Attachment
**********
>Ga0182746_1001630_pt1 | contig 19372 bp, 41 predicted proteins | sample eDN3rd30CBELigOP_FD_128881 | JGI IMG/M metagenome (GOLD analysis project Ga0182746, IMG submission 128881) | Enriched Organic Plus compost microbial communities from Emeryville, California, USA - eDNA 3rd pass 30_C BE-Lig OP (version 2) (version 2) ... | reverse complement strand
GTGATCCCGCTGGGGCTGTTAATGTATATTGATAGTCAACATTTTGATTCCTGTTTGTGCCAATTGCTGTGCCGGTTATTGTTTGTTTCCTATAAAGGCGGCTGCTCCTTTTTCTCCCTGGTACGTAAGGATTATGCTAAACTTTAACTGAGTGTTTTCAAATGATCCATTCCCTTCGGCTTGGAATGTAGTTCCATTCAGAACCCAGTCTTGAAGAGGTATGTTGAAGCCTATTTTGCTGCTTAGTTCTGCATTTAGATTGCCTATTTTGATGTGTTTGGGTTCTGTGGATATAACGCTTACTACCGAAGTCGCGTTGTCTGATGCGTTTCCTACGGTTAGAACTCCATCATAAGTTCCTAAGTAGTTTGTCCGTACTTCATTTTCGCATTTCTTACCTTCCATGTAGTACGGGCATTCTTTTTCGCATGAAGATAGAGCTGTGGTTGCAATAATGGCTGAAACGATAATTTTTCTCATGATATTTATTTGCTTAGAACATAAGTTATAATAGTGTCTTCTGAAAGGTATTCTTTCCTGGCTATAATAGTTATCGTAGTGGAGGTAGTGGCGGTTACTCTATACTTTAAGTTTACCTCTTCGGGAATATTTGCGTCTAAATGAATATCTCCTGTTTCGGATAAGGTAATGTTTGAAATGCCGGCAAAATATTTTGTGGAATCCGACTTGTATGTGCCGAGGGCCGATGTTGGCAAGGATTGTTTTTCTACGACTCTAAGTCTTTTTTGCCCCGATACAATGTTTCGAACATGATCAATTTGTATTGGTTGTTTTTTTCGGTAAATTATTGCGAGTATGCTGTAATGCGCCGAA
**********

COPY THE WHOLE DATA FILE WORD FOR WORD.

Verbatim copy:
>Ga0182746_1001630_pt1 | contig 19372 bp, 41 predicted proteins | sample eDN3rd30CBELigOP_FD_128881 | JGI IMG/M metagenome (GOLD analysis project Ga0182746, IMG submission 128881) | Enriched Organic Plus compost microbial communities from Emeryville, California, USA - eDNA 3rd pass 30_C BE-Lig OP (version 2) (version 2) ... | reverse complement strand
GTGATCCCGCTGGGGCTGTTAATGTATATTGATAGTCAACATTTTGATTCCTGTTTGTGCCAATTGCTGTGCCGGTTATTGTTTGTTTCCTATAAAGGCGGCTGCTCCTTTTTCTCCCTGGTACGTAAGGATTATGCTAAACTTTAACTGAGTGTTTTCAAATGATCCATTCCCTTCGGCTTGGAATGTAGTTCCATTCAGAACCCAGTCTTGAAGAGGTATGTTGAAGCCTATTTTGCTGCTTAGTTCTGCATTTAGATTGCCTATTTTGATGTGTTTGGGTTCTGTGGATATAACGCTTACTACCGAAGTCGCGTTGTCTGATGCGTTTCCTACGGTTAGAACTCCATCATAAGTTCCTAAGTAGTTTGTCCGTACTTCATTTTCGCATTTCTTACCTTCCATGTAGTACGGGCATTCTTTTTCGCATGAAGATAGAGCTGTGGTTGCAATAATGGCTGAAACGATAATTTTTCTCATGATATTTATTTGCTTAGAACATAAGTTATAATAGTGTCTTCTGAAAGGTATTCTTTCCTGGCTATAATAGTTATCGTAGTGGAGGTAGTGGCGGTTACTCTATACTTTAAGTTTACCTCTTCGGGAATATTTGCGTCTAAATGAATATCTCCTGTTTCGGATAAGGTAATGTTTGAAATGCCGGCAAAATATTTTGTGGAATCCGACTTGTATGTGCCGAGGGCCGATGTTGGCAAGGATTGTTTTTCTACGACTCTAAGTCTTTTTTGCCCCGATACAATGTTTCGAACATGATCAATTTGTATTGGTTGTTTTTTTCGGTAAATTATTGCGAGTATGCTGTAATGCGCCGAA